New highly experimental surfaces are making their way into the physical environment. During the Material Innovation session, Nik Hafermaas of Ueberall International shared two projects that represent the notion of material oneness. The first project at San Diego International Airport utilizes E Ink technology powered by solar cells and wirelessly connected in a network stuck in a mosaic formation to the side of a 1000 foot parking structure providing a bespoke camouflageto an otherwise generic concrete façade by creating randomized generative patterns. Jeremy Duimstra and MJD Interactive showed how the integration of physical and digital across a spectrum of media platforms could create the ultimate experience, giving users a deeply rooted sense of emotion, empathy, and connection to each other during the small moments that we experience in our day-to-day lives.
A highly talked-about technology in both commercial and consumer spaces this year there were many different perspectives on Virtual Reality at Xlab. The dialogue ranged from what a VR cinema would need to look like, to spatial audio landscapes.
Kyle Bañuelos and his studio dotdotdash are working at the forefront of what they call “parallel realities” creating innovative experiences that mesh gaming, entertainment, and brand experience. Yasmin Elayat and Alexander Porters, both co-founders of the media studio Scatter, spoke about the next generation of filmmaking and storytelling that VR has afforded. In contrast to the design of the physical space envisioned to experience VR in Ueberall’s SoReal cinema, Scatter’s VR work defines the realm of digital experiences as its “reality” authored by the designers and empowered by the audience as story creators. The future of virtual reality is still very much unknown, but the investment of both entire studios and clients in the platform leaves us wondering ultimately what form VR will take. For many Xlab attendees, the prospect of using Virtual Reality is intriguing, if not downright intimidating. However, most Xlab attendees would agree—seeing the technology used in typical practice environments is inspiring.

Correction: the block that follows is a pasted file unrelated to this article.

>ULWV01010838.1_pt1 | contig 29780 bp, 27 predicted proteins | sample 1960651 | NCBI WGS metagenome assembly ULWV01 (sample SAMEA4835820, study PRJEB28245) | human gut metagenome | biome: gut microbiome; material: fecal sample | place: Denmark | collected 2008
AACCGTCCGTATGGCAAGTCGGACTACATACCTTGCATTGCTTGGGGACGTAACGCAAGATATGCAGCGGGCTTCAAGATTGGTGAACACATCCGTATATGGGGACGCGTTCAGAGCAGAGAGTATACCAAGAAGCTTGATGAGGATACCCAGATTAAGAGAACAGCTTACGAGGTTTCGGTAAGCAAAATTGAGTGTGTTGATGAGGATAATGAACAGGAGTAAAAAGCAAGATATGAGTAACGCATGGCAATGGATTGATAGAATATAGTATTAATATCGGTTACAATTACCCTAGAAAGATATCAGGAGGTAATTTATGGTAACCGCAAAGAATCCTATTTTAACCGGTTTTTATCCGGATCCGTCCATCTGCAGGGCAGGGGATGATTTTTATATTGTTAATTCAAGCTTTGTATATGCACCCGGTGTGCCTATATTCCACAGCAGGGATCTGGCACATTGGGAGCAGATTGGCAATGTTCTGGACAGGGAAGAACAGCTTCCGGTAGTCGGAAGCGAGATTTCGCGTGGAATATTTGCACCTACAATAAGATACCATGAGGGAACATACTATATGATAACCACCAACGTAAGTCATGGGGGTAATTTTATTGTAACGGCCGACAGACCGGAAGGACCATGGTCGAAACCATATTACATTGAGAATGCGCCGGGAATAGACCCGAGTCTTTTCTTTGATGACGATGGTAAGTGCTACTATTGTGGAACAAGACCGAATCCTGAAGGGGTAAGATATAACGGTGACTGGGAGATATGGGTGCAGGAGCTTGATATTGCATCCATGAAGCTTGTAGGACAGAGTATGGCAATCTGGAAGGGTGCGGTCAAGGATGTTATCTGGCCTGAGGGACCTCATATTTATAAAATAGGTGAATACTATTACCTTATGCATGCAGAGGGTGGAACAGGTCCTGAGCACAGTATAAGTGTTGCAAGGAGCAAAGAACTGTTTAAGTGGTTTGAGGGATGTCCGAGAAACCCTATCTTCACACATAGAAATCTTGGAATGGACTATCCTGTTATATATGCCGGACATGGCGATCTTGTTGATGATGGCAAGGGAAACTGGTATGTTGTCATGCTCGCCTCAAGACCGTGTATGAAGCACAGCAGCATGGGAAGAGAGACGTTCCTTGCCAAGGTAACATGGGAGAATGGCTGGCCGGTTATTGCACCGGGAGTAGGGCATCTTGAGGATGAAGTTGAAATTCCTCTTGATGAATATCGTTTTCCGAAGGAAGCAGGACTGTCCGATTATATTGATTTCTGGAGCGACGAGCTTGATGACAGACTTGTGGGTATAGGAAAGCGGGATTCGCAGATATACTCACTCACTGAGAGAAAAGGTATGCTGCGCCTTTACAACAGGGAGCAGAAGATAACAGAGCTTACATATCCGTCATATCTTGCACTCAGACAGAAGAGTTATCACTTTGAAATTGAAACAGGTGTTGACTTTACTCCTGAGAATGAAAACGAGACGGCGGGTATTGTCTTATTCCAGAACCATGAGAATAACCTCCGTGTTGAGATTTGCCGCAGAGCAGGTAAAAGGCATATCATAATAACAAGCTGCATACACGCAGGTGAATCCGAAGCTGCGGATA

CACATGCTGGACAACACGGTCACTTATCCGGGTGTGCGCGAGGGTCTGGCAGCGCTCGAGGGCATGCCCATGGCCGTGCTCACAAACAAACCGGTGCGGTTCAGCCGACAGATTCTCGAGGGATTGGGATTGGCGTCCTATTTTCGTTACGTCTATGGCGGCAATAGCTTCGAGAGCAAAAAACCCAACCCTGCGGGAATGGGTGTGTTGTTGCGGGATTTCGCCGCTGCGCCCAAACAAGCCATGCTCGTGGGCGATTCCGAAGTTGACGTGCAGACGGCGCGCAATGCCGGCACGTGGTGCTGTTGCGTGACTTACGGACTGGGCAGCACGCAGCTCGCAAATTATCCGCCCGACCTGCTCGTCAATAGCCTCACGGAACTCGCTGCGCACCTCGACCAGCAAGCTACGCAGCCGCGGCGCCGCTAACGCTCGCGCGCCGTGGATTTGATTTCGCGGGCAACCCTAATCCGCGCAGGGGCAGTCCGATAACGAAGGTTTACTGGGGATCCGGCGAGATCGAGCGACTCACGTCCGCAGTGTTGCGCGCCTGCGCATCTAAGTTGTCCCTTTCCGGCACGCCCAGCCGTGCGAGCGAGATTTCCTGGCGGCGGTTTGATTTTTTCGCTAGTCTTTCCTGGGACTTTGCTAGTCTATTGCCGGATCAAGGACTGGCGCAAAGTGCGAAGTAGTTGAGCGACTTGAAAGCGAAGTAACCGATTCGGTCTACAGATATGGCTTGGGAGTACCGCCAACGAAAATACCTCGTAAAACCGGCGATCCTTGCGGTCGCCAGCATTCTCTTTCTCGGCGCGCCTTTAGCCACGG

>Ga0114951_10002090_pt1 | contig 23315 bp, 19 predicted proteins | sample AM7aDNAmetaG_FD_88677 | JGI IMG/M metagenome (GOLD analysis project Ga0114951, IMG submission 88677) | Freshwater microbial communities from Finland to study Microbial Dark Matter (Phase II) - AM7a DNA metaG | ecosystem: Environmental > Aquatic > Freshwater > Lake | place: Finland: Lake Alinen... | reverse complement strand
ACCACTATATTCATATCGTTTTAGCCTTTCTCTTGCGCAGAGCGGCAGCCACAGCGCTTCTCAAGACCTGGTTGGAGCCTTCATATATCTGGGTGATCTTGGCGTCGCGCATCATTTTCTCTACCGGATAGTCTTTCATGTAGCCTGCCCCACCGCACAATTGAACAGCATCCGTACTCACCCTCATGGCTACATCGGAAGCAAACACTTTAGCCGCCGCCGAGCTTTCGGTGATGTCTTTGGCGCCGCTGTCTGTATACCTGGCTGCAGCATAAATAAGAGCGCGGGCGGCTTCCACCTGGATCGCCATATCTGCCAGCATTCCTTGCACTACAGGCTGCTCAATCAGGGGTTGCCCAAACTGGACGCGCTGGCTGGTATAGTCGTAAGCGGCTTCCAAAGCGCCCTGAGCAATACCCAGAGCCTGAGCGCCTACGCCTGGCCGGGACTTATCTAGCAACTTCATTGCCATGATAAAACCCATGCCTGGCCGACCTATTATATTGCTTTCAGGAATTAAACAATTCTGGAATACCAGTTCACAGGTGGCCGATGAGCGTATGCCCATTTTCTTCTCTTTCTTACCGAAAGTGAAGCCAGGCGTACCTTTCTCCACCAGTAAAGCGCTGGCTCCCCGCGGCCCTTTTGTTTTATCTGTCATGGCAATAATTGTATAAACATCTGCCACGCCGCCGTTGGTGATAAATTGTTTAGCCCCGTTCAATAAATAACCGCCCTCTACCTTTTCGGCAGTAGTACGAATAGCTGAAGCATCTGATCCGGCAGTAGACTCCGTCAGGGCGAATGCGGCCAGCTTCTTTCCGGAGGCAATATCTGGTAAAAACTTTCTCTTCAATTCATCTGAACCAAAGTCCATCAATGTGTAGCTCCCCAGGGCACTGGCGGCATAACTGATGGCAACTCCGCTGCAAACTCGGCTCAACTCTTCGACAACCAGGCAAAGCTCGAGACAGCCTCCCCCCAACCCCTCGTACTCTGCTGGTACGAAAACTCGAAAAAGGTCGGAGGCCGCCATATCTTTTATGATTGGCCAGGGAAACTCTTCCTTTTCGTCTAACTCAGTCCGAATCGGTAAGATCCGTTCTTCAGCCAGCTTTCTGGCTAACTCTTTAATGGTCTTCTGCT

In the last session of the day, which was a panel dialogue, our speakers discussed the future of interaction design. The discussion addressed data, automation, artificial intelligence, and how they will impact not only the role of the designer, but also how these parameters will influence space, and the way users participate and experience environments. Nils Wiberg of Gagarin and Cory Clarke of VSA Partners agreed there is an enormous responsibility for designers to be conscious of the mechanisms they employ and the impact they will have on users.
The goal every year with Xlab is to give the members of the experiential graphic design community a better understanding of where digital technology is going, and what is possible. While we can't completely predict the future of the profession, there is no doubt that within the next several years, how we shape user experiences will continue to change. The platforms we examine and explore at Xlab likely will continue to provide a source of inspiration and provocation for those who create next gen experiences in the years to come.